Burbank residents and businesses took the requirements to heart and hit the full reduction target in January 2016, a month early.  The bulk of those savings came from three sources – residents limiting irrigation to two days per week, customers participating in BWP’s award-winning water conservation programs, and large businesses converting to recycled water for irrigation and cooling tower use.  “Burbank’s studios, school district, hospital, and several large office buildings no longer use drinking water to irrigate their landscapes and many of these customers now operate their air conditioning cooling towers with recycled water.  These recycled water conversion efforts from last year alone have saved about 100 million gallons of drinking water annually,” said Jorge Somoano, BWP’s Acting General Manager.

The move to three days per week watering does not mean that Burbank is letting up on prudent water management.  “Through programs and education, BWP will continue to assist our customers achieve resource efficiency as painlessly as possible,” said Joanne Fletcher, BWP’s Assistant General Manager, Customer Service and Marketing.  BWP offers a number of exceptional programs, including the flagship Home Improvement Program.  “This one-of-a-kind and award-winning program has already served 6,800 Burbank households.  We install energy as well as water saving measures, including attic insulation, showerheads, faucet aerators, and light bulbs.  We tune-up central air conditioning systems, replace very inefficient toilets for income-qualified customers, and always check for irrigation overspray.  It’s all provided to our residents free of charge.  It’s a truly outstanding program!” Fletcher added.  For information on BWP’s complement of efficiency programs, visit www.BurbankWaterAndPower.com.

Council Members Receive Gift While Visiting Incheon, South Korea

A trip taken by two City Council officials has brought to full circle an art exchange between sister cities Burbank and Incheon, South Korea.

Mayor Bob Frutos and Councilman David Gordon visited Incheon from Nov. 17 to 21 to attend the unveiling of an art sculpture titled “Dancing Stones” that is a gift from the city of Burbank.

Burbank Councilman David Gordon, from left, Incheon Mayor Yoo Jeong-bok and Burbank Mayor Bob Frutos at the unveiling ceremony for the new art sculpture "Dancing Stones" in Incheon, South Korea. (Photo courtesy Burbank City Council)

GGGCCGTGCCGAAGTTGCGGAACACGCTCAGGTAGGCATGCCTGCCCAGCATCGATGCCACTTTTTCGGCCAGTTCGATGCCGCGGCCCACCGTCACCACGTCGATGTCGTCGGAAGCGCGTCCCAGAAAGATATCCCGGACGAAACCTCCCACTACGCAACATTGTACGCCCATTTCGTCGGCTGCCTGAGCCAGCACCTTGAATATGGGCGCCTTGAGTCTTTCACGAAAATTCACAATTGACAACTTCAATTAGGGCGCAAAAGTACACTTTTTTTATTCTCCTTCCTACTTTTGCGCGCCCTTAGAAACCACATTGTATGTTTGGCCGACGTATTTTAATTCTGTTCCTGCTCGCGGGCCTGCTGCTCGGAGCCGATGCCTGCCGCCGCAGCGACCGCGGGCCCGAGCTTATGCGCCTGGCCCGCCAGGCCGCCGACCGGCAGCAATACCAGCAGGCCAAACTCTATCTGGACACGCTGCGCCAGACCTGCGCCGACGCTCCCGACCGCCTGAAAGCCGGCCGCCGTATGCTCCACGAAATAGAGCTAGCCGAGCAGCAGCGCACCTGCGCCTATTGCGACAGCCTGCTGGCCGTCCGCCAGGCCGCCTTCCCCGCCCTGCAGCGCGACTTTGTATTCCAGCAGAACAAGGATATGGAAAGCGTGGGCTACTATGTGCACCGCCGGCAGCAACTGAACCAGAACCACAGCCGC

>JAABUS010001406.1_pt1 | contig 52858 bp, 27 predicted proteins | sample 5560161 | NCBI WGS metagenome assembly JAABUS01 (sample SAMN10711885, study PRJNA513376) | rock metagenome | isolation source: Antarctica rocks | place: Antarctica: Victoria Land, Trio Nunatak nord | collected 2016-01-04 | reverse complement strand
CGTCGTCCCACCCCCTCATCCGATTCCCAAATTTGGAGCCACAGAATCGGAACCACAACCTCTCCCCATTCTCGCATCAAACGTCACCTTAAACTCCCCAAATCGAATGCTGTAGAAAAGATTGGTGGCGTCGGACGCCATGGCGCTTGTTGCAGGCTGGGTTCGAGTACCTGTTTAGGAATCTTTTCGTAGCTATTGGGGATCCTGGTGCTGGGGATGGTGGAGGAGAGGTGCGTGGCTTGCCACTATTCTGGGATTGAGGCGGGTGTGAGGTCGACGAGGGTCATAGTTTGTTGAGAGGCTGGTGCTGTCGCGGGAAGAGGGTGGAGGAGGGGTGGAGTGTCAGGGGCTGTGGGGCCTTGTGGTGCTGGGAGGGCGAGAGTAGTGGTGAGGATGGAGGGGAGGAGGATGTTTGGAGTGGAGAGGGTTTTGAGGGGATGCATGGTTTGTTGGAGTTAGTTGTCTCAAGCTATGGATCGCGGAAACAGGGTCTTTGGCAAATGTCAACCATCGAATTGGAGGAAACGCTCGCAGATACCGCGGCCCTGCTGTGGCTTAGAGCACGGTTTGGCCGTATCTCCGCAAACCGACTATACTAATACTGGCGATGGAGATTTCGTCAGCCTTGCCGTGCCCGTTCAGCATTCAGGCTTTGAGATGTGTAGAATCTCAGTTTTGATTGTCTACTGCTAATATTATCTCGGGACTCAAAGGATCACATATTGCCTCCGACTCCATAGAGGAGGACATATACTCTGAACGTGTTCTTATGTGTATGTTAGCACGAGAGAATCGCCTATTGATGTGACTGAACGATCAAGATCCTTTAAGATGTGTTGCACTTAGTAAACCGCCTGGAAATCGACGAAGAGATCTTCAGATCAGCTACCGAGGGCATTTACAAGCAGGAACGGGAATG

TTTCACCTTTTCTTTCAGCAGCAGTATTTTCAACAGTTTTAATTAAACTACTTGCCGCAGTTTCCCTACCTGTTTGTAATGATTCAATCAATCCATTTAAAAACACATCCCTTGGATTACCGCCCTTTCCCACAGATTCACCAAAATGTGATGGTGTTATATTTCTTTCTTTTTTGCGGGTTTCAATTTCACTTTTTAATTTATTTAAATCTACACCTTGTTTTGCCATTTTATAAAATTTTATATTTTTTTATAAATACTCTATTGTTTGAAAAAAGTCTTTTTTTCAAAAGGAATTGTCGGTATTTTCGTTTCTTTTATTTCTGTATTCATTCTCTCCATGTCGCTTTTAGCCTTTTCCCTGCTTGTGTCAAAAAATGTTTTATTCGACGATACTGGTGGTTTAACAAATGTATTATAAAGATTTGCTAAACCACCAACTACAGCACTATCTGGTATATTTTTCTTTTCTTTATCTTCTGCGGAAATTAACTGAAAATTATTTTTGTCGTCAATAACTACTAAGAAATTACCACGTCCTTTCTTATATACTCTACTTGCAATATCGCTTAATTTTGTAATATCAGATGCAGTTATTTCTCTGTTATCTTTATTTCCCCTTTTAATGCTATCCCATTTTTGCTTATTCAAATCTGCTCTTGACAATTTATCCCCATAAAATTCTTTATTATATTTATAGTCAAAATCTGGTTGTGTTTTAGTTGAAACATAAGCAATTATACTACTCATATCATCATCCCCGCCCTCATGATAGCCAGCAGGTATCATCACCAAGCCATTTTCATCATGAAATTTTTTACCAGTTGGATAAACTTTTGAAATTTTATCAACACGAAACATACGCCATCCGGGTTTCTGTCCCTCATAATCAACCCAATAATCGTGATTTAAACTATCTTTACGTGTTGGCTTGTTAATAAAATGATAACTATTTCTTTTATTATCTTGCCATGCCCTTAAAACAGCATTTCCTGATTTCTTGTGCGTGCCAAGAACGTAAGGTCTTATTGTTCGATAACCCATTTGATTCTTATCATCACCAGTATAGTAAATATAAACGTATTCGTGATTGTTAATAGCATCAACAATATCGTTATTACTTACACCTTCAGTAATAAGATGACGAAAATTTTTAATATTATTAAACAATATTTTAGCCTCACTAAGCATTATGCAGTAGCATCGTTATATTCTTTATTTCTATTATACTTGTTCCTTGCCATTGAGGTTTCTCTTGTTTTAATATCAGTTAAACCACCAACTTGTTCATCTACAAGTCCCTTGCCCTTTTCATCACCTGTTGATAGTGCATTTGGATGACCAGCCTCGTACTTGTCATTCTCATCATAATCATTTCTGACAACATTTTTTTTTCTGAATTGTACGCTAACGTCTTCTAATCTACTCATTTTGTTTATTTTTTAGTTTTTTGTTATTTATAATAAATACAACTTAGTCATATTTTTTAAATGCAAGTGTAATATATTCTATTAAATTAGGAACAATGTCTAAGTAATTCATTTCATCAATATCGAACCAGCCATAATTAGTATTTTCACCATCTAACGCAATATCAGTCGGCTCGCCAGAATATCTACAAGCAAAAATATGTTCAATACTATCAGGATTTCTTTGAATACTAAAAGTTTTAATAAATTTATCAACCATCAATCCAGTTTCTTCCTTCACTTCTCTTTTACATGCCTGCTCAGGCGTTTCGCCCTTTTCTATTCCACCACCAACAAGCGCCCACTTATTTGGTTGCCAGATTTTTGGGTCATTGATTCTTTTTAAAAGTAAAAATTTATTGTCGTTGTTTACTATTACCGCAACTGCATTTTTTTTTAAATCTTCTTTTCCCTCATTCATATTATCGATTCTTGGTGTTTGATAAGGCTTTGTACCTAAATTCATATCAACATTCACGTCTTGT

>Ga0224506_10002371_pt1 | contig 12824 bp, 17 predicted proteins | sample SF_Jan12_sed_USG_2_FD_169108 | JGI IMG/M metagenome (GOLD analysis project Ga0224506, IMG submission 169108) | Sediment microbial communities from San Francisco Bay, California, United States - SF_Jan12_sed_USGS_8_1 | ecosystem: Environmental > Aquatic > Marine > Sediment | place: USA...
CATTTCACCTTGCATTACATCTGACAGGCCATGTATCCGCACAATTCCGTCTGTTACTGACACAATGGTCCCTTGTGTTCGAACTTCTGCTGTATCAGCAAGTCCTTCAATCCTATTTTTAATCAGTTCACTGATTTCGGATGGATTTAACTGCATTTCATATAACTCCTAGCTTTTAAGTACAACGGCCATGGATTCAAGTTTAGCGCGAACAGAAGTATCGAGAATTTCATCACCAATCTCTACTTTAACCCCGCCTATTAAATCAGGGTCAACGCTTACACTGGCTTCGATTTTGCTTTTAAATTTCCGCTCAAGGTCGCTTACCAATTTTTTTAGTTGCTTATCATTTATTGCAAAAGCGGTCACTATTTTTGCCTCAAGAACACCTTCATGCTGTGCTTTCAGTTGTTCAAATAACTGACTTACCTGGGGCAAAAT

Burbank Councilman David Gordon, from left, Incheon Mayor Yoo Jeong-bok and Burbank Mayor Bob Frutos at the unveiling ceremony for the new art sculpture “Dancing Stones” in Incheon, South Korea. (Photo courtesy Burbank City Council)

Incheon was adopted as the first sister city of Burbank’s Sister City program in 1961. To mark the 50th anniversary of the sisterhood, Incheon sent a sculpture to Burbank in 2011, said Sharon Cohen, former Library Services director. The Sister City program operates under the Library Services Department. A delegation came from Incheon for the unveiling including a Korean dancer troupe.

That art piece, titled “Mutualism” and created by artist Oh Soon Mi, is of two heads in silhouette, one in pink, one in blue, engaged in discussion. It was installed at the front entrance of the Northwest Library.

After that, the City Council decided to reciprocate the gesture and approved to have the Library Services Department begin the process of commissioning an artwork for Incheon, Cohen said. A request for proposal was sent to artists the city has worked with in the past. In addition, a committee was created of members of the Sister City Committee and Art in Public Places Committee that reviewed the submissions.

The committee narrowed down the submissions to two, and the City Council met with the artists and selected the piece made by Jose “Rude” Calderon of Long Beach and Roberto Delgado of Highland Park.

Now installed in Incheon, the artwork features twin seven-foot carved travertine sculptures surrounded by a walkway that has ceramic tiles inset between the pavers. Calderon sculpted the stones. He chose New Mexico Travertine, because he wanted a piece of our land — a piece of our continent — transported to Incheon, he said. The twin stones were cut into an S shape and sculpted into forms that resemble wings, flames or leaves — depending on the eye of the beholder.

           A worker installs tiles and pavers around the "Dancing Stones" sculpture in Incheon, South Korea. (Photo courtesy City of Burbank)

A worker installs tiles and pavers around the “Dancing Stones” sculpture in Incheon, South Korea. (Photo courtesy City of Burbank)

Calderon cut the stones from one boulder that was shaped like a wafer and angled the cut on the inside of the stones like yin and yang, [the symbol for Chinese philosophy], so they resemble wings or flames.